Thursday, September 20, 2012

Why I think America needs to Reevaluate Sportsmanship

American children are now taught "everyone's a winner." There are participation ribbons, and even the kid in the corner who mostly just stared at butterflies is congratulated for their effort. Young soccer teams all congratulate themselves on their "teamwork".

I think this is appalling. I think that Americans are robbing their children of an opportunity for greater happiness in adulthood. 

Sports are mostly meaningless in life, and that's sort of the point. They are suppose to be fun, and are often very cathartic. 

In life you will fail. You might not get the job you were hoping for, you might not get into your top choice school, or maybe your latest project at work just didn't go so well. If you played sports, and were allowed to win and lose, then you have the emotional skill set to deal with these things.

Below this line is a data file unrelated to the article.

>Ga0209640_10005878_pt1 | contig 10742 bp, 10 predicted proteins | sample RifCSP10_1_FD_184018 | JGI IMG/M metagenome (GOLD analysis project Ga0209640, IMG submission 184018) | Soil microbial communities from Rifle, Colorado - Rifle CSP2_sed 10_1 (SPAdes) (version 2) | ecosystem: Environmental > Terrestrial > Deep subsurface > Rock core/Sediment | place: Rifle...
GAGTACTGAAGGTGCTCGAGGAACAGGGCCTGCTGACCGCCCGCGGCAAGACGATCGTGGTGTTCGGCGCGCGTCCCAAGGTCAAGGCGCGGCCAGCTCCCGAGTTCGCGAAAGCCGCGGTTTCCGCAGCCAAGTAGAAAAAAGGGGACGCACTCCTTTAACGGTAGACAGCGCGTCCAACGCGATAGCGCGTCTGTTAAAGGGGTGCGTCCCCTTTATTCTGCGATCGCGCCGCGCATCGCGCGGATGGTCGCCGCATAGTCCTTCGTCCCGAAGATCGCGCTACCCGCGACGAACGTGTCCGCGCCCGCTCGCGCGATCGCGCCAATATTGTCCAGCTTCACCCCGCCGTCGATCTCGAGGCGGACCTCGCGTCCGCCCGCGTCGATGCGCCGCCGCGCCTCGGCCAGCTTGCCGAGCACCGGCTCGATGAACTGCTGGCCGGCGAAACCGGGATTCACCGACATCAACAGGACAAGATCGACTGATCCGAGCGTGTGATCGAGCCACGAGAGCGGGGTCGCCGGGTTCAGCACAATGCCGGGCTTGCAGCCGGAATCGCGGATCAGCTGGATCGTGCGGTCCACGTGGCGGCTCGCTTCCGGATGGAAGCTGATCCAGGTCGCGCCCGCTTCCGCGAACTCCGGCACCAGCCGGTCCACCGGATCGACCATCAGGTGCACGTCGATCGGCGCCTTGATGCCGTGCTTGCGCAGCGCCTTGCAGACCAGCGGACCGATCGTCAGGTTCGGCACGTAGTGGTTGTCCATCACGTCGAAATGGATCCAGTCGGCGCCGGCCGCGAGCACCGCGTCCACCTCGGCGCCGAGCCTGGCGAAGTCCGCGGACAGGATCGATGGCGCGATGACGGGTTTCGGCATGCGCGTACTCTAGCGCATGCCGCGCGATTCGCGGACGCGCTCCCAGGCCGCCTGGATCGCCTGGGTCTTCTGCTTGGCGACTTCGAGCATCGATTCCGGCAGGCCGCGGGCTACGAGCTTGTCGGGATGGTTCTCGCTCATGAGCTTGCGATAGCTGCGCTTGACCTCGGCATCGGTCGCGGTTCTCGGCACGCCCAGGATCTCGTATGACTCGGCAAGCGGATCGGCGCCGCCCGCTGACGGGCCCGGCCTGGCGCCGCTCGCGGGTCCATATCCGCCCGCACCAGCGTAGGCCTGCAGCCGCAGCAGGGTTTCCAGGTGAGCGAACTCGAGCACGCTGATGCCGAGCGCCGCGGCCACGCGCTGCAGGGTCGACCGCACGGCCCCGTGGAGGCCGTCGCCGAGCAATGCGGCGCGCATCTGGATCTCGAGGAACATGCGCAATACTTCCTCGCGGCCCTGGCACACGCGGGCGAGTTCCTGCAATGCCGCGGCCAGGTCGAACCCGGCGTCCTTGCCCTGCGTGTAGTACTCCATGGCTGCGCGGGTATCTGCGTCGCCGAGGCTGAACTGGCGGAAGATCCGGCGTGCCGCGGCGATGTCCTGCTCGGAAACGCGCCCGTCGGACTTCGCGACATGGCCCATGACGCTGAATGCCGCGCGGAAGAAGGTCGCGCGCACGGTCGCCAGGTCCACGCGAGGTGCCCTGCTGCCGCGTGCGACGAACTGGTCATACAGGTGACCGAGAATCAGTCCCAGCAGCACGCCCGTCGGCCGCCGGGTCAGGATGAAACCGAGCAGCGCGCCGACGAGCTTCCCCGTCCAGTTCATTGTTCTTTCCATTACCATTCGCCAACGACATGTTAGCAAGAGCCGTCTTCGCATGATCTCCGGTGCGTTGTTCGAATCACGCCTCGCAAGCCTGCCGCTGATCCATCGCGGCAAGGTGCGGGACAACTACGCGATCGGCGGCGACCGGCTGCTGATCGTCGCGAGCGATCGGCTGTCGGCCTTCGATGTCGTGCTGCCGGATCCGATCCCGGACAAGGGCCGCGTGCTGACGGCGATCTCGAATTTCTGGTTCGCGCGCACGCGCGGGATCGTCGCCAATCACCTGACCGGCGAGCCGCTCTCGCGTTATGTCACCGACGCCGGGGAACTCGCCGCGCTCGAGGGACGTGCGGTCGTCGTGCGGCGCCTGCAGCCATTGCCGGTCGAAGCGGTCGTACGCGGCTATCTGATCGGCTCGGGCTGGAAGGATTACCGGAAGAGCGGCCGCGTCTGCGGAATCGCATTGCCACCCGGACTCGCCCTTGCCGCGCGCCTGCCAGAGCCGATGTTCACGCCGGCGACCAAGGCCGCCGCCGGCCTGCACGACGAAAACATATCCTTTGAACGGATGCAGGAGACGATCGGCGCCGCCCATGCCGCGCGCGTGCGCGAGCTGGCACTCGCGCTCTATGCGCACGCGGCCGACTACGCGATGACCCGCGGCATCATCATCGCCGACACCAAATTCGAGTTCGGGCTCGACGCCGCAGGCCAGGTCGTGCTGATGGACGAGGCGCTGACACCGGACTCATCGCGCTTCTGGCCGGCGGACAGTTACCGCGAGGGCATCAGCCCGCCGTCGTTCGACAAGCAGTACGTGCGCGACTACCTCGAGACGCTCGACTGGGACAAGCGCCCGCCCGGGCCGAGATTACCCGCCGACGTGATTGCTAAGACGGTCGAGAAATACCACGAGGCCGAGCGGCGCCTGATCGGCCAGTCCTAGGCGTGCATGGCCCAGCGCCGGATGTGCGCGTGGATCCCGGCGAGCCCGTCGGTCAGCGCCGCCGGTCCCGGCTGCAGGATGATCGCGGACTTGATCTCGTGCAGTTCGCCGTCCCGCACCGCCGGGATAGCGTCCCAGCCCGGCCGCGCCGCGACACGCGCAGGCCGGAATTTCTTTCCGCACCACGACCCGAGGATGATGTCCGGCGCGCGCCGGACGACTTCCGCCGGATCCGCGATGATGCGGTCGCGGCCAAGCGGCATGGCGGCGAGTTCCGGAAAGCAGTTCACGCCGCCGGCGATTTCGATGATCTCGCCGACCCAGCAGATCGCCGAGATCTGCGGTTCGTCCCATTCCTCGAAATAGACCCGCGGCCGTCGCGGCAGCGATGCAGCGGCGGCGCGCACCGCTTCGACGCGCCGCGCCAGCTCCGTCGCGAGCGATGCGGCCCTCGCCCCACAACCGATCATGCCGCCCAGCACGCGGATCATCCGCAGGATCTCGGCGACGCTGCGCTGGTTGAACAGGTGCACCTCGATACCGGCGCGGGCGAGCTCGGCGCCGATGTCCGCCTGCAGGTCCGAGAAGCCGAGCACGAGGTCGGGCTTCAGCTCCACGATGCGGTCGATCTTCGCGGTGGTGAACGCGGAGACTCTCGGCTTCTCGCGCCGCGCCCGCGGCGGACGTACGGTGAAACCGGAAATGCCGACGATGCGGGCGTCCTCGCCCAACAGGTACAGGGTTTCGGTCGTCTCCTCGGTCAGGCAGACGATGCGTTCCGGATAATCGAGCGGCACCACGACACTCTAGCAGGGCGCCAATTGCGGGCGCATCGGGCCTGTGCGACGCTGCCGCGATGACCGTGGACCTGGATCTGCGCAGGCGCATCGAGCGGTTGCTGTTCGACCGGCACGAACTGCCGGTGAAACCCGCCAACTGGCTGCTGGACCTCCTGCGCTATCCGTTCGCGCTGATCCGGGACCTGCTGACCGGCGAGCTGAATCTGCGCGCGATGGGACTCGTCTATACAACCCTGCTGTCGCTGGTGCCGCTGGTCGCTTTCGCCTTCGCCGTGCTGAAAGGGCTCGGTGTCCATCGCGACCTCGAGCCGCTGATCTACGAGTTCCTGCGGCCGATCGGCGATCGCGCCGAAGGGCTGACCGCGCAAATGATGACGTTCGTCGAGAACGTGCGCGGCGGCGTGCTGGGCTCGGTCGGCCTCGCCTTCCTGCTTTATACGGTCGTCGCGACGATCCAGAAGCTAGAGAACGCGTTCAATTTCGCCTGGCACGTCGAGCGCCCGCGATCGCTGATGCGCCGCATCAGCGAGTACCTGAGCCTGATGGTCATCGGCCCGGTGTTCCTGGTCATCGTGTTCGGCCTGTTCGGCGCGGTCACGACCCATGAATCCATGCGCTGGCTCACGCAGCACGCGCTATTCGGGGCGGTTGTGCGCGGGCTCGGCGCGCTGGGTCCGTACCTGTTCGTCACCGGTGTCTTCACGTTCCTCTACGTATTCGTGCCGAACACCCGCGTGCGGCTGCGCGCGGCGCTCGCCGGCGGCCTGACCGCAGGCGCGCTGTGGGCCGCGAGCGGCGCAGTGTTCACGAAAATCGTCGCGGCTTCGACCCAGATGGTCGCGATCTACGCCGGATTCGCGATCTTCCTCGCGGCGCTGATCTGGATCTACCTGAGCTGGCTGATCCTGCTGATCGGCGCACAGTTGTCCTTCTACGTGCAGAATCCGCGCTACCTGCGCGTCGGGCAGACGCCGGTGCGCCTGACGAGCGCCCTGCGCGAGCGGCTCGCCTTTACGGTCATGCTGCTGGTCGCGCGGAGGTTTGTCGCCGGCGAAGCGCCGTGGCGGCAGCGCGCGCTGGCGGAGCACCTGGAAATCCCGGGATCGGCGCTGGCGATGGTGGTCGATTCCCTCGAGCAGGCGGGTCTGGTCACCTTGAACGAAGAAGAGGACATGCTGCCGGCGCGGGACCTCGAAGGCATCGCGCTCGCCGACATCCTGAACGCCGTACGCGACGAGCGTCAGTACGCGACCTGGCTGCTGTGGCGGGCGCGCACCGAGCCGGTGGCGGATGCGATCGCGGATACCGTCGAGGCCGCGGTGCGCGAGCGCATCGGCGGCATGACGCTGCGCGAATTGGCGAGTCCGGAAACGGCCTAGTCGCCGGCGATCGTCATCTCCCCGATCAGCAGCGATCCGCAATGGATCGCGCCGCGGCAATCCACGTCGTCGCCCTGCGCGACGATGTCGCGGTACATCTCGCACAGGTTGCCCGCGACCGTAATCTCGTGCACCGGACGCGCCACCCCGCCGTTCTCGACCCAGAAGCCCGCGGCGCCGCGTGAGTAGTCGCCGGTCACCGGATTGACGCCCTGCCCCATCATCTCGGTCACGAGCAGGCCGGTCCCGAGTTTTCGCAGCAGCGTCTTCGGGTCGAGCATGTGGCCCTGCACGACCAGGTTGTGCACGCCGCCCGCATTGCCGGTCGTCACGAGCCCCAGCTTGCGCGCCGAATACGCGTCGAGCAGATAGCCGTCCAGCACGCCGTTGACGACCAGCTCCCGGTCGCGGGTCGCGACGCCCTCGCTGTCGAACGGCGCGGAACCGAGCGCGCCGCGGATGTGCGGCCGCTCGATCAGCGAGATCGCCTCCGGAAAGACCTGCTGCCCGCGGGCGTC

When you are part of an athletic team, you learn so much more then just how to be an athlete. You learn how to work with people, even if you don't necessarily like them. You learn to push yourself, and others to do their best. You learn to recognize when you've had a bad day, and learn how to avoid the next. You learn that sometimes your best isn't the best there is, somebody that doesn't need to try nearly as hard as you can still beat you. You learn to cope with losing, which I think is the most important thing about sports. 

We have taken away the emotional part of losing from children; when they are faced with losing at something in life (which is quite common in the work force) they won't have the emotional tools to deal with it. 

In Japanese sports there are winners and losers. I think that this is in part what creates such an amazingly cohesive society. Individuals learn from a young age how do deal with their emotions, and learn to manage themselves as part of a team. Watching sports day here in Japan, to me, was the epitome of Japanese culture. I am so glad I got to be part of it. 


  1. United States
    Single volume (ISBN 978-0307593313, 928 pages), published on October 25, 2011
    Interesting fiction book that touches upon this subject.
    Wikipedia has an in depth review.
    1Q84 by Haruki Murakami published in Japanese in 2009.
    Love, Mom.

    1. Whoops, this comment is related to the next post about the Sarin Gas Attacks. Good book, still. Barbara.